Every time I speak with new and aspiring models, It never fails. I inevitably get the question, Why are models so mean? As a general observation, I don't think the label mean fits the behavior. However, with that said, the behavior could easily be mistaken for what most would describe as mean. So let us dive deeper into the subject and see what drives this so-called behavior. Research shows that being insulted makes people more likely to demean others. Freud argued that people cope with negative views of themselves by perceiving others as having those same traits. Researchers have also discovered that threatened self-esteem drives a lot of aggression. I also emphasize the difference between unintentional and malicious meanness. The two are totally different, and because of the difference, they should not carry the same weight when assessing the quality of someone's character.
Keeping in line with what the research says, insulted people are more likely to offend and insult others. Models spend a significant amount of time being insulted. Yes, I do understand that, as a general principle, models are considered to be the ideal specimens
of our society. The mistake in that train of thought is ignoring that, just like the rest of us, we are rarely compared to culture. As a general rule, we are compared to those within the subset of the society we identify with. Meaning models are not compared or held to the standard of the broader society. They are held to the standard of the subset of other models. Think in these terms. Plus-size, as a general rule, is size 12 and up. In the modeling/fashion world, plus-size models are defined as anyone larger than a size 6. Unrealistic expectations can be found throughout the fashion and modeling world. So those outside the fashion culture may find it difficult to understand how models could be referred to as insulted people. Yet, the reality of the subset of the society that they belong to makes them just that.
Another point to make as we get a deeper understanding of why models are high on the tree for insults from the culture they belong to is coming to a consensus that rejection is a form of insult. Rejection is a constant in the life of a model. They are told in casting they are too "fat." Yes, just like that! No sugar coating, just blunt and raw. The industry is cruel and harsh, and as a matter of survival, the people in the industry are very likely to take on that same persona. If we accept the research that states that insulted people tend to insult others, it becomes easy to see why models at the end of the totem pole of the industry turn their insults on each other. There is no place else to go with it.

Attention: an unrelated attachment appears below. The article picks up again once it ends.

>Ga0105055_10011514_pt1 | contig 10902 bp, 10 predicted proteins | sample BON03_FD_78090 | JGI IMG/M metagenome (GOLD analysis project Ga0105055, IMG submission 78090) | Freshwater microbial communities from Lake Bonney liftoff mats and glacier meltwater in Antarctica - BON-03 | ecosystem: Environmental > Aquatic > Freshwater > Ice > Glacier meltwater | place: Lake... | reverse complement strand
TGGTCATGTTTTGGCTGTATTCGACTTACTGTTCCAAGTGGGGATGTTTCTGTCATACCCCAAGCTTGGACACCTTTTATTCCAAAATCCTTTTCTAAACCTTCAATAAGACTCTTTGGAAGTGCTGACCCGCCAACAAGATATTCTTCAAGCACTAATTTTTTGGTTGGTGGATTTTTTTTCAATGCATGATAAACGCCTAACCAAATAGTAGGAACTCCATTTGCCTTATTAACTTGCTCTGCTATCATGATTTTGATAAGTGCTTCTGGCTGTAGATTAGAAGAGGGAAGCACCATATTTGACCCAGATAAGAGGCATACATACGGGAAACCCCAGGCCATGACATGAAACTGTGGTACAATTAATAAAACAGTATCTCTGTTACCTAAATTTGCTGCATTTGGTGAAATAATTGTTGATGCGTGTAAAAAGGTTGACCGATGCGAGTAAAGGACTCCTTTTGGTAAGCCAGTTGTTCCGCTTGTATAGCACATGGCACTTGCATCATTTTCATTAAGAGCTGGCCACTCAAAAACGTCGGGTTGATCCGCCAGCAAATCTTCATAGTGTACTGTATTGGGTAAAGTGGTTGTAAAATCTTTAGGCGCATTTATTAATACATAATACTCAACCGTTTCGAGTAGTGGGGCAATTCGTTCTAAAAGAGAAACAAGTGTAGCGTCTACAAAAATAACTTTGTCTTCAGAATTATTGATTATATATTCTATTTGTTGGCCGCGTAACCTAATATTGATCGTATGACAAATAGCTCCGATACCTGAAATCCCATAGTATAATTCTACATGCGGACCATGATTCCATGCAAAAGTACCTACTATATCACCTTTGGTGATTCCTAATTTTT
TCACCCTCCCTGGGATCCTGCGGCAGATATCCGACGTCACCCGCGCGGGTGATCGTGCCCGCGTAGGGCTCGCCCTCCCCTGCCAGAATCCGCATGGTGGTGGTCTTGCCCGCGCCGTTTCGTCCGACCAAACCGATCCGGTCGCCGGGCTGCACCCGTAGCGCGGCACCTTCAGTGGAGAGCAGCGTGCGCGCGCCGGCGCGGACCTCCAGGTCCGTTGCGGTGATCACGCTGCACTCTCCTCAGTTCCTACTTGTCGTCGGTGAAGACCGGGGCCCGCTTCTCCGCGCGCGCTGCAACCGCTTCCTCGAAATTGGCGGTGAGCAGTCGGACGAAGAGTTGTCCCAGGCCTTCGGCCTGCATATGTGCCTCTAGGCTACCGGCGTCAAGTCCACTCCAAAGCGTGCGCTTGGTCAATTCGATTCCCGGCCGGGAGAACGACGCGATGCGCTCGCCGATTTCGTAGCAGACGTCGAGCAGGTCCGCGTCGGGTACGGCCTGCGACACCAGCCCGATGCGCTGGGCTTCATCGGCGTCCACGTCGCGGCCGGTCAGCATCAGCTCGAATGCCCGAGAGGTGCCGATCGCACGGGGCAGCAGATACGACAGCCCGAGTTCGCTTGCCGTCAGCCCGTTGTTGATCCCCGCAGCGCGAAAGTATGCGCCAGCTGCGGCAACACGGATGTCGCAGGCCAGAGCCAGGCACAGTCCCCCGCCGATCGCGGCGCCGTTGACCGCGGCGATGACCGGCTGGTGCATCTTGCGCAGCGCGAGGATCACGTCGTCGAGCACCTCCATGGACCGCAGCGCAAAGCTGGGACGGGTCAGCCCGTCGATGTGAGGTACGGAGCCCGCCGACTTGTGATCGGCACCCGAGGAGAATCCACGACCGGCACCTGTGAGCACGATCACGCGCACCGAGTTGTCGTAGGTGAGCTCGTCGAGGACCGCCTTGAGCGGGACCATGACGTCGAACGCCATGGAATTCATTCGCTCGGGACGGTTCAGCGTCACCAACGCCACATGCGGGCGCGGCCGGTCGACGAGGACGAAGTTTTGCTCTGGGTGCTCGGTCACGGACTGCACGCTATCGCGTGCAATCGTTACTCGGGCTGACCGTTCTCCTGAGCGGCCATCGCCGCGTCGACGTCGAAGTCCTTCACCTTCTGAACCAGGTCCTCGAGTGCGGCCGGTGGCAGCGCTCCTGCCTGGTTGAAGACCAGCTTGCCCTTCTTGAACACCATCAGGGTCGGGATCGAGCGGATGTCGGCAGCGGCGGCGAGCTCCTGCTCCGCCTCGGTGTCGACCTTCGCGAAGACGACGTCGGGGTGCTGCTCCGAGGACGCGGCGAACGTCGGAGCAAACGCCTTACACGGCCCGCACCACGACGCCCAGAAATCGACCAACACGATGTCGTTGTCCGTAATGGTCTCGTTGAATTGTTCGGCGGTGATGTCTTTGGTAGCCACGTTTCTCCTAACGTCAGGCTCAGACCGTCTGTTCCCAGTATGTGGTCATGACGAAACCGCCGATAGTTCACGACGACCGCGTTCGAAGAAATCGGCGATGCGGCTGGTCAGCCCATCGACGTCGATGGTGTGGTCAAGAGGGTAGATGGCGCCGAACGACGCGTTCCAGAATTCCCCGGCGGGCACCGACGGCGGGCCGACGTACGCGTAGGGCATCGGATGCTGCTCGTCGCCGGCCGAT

It can be easy to assume that models don't suffer from diminished self-esteem because of photo shoots, lights, attention, and DM requests. With these things on your mind, it could be easy to overlook that acceptance from outside your peer group does not build strong self-esteem. Strong self-esteem is built from self-confidence. Self-confidence is generally a by-product of acceptance within one's desired peer group. Note your peer group is not necessarily your preferred peer group. And acceptance from a peer group that is not your preferred peer group will do little to build self-confidence. As a result of the harsh reality of a constant fight for acceptance that often ends in rejection, most models get out of the field as fast as they come into it. Those that remain often become hardened and insensitive to others' journeys.
For this article, I had the opportunity to interview Imani McZeal. Imani grew up right here in the Capital Region and was trained at age 13 at the Barbizon School of Modeling. I chose Imani for this interview because of her training, excellent insight into this industry, and